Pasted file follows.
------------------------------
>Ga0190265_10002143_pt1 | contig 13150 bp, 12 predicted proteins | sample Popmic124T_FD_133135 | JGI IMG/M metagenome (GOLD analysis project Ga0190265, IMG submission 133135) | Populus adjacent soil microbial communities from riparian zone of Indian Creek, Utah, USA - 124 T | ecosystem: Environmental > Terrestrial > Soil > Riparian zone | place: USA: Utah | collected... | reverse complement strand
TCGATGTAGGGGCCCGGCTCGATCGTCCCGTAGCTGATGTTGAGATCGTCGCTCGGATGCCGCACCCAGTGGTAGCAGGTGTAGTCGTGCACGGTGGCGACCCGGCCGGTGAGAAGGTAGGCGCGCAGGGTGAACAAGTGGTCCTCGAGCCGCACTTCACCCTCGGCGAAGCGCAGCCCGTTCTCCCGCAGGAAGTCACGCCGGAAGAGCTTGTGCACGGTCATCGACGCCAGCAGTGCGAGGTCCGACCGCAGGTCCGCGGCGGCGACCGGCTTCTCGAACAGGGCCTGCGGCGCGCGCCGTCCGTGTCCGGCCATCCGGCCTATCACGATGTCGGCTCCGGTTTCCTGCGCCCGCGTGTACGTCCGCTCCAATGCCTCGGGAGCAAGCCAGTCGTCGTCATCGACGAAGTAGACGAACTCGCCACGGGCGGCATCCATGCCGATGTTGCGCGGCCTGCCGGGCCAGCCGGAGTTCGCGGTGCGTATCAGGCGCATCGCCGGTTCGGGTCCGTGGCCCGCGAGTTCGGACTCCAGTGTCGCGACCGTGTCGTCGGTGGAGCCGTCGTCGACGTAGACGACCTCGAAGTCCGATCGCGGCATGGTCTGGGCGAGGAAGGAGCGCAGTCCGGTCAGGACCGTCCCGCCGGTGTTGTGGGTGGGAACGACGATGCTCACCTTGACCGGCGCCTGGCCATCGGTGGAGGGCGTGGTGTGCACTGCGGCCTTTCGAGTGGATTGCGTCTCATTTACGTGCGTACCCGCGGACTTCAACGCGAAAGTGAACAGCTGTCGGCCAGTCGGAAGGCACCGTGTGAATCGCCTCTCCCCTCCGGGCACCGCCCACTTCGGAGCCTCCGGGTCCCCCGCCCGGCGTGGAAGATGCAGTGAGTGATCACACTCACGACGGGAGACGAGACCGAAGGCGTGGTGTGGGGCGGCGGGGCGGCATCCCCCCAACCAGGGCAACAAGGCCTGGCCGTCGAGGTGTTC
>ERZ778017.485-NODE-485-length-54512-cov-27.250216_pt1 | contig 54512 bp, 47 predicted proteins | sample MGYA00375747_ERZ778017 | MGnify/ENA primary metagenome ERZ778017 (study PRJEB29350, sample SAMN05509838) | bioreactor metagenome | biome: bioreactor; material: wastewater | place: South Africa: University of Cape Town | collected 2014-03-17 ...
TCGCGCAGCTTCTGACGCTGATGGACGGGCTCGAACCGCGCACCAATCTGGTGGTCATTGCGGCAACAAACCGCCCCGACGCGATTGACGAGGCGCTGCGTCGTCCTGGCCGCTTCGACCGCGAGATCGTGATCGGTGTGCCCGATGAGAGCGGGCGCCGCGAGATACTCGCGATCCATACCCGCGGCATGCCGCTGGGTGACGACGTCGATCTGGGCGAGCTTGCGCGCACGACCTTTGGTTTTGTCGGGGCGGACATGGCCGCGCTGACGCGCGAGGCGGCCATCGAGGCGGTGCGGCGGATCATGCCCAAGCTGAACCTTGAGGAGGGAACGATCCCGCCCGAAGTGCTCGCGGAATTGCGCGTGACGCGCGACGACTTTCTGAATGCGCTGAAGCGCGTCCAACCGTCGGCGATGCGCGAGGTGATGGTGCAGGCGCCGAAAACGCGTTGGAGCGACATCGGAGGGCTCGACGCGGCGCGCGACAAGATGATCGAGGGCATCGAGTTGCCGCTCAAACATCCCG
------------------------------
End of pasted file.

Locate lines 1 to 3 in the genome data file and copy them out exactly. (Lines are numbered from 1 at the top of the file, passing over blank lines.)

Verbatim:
>Ga0190265_10002143_pt1 | contig 13150 bp, 12 predicted proteins | sample Popmic124T_FD_133135 | JGI IMG/M metagenome (GOLD analysis project Ga0190265, IMG submission 133135) | Populus adjacent soil microbial communities from riparian zone of Indian Creek, Utah, USA - 124 T | ecosystem: Environmental > Terrestrial > Soil > Riparian zone | place: USA: Utah | collected... | reverse complement strand
TCGATGTAGGGGCCCGGCTCGATCGTCCCGTAGCTGATGTTGAGATCGTCGCTCGGATGCCGCACCCAGTGGTAGCAGGTGTAGTCGTGCACGGTGGCGACCCGGCCGGTGAGAAGGTAGGCGCGCAGGGTGAACAAGTGGTCCTCGAGCCGCACTTCACCCTCGGCGAAGCGCAGCCCGTTCTCCCGCAGGAAGTCACGCCGGAAGAGCTTGTGCACGGTCATCGACGCCAGCAGTGCGAGGTCCGACCGCAGGTCCGCGGCGGCGACCGGCTTCTCGAACAGGGCCTGCGGCGCGCGCCGTCCGTGTCCGGCCATCCGGCCTATCACGATGTCGGCTCCGGTTTCCTGCGCCCGCGTGTACGTCCGCTCCAATGCCTCGGGAGCAAGCCAGTCGTCGTCATCGACGAAGTAGACGAACTCGCCACGGGCGGCATCCATGCCGATGTTGCGCGGCCTGCCGGGCCAGCCGGAGTTCGCGGTGCGTATCAGGCGCATCGCCGGTTCGGGTCCGTGGCCCGCGAGTTCGGACTCCAGTGTCGCGACCGTGTCGTCGGTGGAGCCGTCGTCGACGTAGACGACCTCGAAGTCCGATCGCGGCATGGTCTGGGCGAGGAAGGAGCGCAGTCCGGTCAGGACCGTCCCGCCGGTGTTGTGGGTGGGAACGACGATGCTCACCTTGACCGGCGCCTGGCCATCGGTGGAGGGCGTGGTGTGCACTGCGGCCTTTCGAGTGGATTGCGTCTCATTTACGTGCGTACCCGCGGACTTCAACGCGAAAGTGAACAGCTGTCGGCCAGTCGGAAGGCACCGTGTGAATCGCCTCTCCCCTCCGGGCACCGCCCACTTCGGAGCCTCCGGGTCCCCCGCCCGGCGTGGAAGATGCAGTGAGTGATCACACTCACGACGGGAGACGAGACCGAAGGCGTGGTGTGGGGCGGCGGGGCGGCATCCCCCCAACCAGGGCAACAAGGCCTGGCCGTCGAGGTGTTC
>ERZ778017.485-NODE-485-length-54512-cov-27.250216_pt1 | contig 54512 bp, 47 predicted proteins | sample MGYA00375747_ERZ778017 | MGnify/ENA primary metagenome ERZ778017 (study PRJEB29350, sample SAMN05509838) | bioreactor metagenome | biome: bioreactor; material: wastewater | place: South Africa: University of Cape Town | collected 2014-03-17 ...